What can the rest of us learn from this past day’s disaster in Japan? Watching live footage of the tsunamis devastating the landscape, or fires burning at refineries, you can’t help but wonder if your community would fare any better.
People in many countries along the Pacific Rim have been warned to move to 50 feet above sea level (6 floors in a building) in wake of the threat of tsunami waves hitting their shores. To a greater or lesser extent, coastlines around the globe will all eventually feel the ripple effect of the 8.9 earthquake that originated just off the coast of Japan.
I once saw a television crew set up in the location pictured above, filming a forest fire along the eastern shore that was blazing across the water. Viewed from a safe distance, disasters can be mesmerizing, but experienced up close, they’re a different story altogether. At a recent workshop on climate change held in Eastern Passage, one of the questions residents were asked was what our evacuation strategy would be in the event of a disaster. What roads would we take in order to reach safety?
Once again, watching live footage taken from a helicopter of the disaster in Japan today, it was clear that many vehicles were travelling on roads that were leading towards disaster instead of away from it. From the ground, it’s often difficult to determine the best route to safety. A prepared plan of action would make a big difference in a crisis situation.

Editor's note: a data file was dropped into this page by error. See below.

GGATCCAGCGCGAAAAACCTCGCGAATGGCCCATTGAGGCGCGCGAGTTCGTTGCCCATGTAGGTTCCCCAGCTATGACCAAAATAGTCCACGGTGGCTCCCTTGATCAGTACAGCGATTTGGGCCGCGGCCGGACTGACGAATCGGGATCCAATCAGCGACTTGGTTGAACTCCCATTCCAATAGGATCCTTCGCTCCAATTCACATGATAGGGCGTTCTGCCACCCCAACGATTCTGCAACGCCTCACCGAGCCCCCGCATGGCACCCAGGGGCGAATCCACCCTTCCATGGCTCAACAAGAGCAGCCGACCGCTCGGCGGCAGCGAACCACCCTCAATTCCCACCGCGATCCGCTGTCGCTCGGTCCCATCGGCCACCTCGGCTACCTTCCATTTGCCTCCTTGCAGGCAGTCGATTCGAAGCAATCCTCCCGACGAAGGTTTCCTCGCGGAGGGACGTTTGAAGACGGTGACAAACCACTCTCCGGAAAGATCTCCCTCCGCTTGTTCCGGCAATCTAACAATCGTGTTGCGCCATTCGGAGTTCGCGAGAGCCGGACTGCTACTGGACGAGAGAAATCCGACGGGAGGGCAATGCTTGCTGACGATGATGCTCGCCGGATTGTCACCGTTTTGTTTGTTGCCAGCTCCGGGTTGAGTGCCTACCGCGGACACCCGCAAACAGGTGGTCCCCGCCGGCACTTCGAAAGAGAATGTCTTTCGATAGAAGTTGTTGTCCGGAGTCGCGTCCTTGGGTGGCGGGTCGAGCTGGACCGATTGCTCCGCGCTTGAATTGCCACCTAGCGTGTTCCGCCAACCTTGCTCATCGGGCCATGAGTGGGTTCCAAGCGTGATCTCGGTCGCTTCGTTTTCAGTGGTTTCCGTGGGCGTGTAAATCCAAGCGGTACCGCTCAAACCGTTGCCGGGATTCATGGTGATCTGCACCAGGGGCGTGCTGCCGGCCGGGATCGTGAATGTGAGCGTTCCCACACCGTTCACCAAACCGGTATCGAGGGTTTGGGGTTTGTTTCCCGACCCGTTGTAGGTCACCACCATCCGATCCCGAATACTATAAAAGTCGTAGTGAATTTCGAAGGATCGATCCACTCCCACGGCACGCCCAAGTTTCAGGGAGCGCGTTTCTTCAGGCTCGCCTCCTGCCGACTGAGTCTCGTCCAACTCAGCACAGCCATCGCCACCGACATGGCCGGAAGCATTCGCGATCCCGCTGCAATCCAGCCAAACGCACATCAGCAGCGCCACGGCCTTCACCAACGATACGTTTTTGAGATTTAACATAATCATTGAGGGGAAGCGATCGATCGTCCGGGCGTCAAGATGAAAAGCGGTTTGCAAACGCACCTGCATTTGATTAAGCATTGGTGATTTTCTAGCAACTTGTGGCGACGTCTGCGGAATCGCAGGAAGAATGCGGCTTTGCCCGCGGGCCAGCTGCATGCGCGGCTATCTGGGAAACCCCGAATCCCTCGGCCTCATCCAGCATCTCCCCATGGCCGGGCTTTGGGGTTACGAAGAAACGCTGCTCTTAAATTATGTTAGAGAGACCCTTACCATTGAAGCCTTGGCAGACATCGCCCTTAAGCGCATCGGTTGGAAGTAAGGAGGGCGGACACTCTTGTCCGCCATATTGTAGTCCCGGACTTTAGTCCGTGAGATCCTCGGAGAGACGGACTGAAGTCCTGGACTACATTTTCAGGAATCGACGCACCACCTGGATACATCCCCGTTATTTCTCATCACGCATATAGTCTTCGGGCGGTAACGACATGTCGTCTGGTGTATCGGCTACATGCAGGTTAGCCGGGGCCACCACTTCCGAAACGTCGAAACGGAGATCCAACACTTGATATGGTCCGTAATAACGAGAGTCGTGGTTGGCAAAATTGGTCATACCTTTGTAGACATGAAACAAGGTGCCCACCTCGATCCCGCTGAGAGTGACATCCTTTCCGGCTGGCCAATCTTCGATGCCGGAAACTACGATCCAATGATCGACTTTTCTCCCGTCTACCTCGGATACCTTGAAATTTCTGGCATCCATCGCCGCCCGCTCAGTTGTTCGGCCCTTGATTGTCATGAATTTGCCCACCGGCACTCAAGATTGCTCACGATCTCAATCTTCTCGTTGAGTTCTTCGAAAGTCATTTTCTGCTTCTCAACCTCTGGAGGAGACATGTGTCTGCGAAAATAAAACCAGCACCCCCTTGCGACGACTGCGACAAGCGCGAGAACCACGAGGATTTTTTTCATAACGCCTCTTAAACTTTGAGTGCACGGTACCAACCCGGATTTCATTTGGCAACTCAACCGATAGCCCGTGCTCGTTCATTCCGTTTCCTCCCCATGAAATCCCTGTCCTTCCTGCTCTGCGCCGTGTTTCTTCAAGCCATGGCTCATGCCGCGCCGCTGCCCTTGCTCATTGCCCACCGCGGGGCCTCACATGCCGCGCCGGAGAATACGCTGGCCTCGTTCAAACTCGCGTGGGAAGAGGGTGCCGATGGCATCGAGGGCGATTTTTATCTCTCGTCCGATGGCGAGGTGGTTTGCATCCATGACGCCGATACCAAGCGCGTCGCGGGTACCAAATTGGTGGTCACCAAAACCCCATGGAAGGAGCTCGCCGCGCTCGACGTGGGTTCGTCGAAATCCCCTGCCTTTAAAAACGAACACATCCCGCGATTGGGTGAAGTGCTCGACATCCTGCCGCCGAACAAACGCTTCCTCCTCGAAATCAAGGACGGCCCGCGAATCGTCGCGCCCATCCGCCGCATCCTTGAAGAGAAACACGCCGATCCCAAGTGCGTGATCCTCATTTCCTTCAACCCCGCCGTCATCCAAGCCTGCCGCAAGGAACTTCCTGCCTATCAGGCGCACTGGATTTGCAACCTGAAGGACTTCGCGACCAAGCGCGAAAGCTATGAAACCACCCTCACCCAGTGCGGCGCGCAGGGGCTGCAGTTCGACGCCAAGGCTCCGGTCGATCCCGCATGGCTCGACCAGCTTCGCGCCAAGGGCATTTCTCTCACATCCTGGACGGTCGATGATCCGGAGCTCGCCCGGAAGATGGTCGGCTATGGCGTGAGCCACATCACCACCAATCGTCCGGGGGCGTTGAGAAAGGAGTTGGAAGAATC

Be Prepared… the meaning of the motto is that a scout must prepare himself by previous thinking out and practicing how to act on any accident or emergency so that he is never taken by surprise.
~ Sir Robert Baden-Powell
Is your household prepared for disaster of any type? If you live along the coast, do you know if your elevation is low enough to require evacuation in case of flooding? If you had to evacuate, what route would you take? Where would you go, and would you have enough gas in your vehicle to get you there? It’s never too early to make plans to seek higher ground.
If you would like to find out the altitude of any point on the planet, an application that makes use of Google Maps can be found at Daft Logic.
For more information on emergency preparedness in Nova Scotia, see Nova Scotia Emergency Management Office.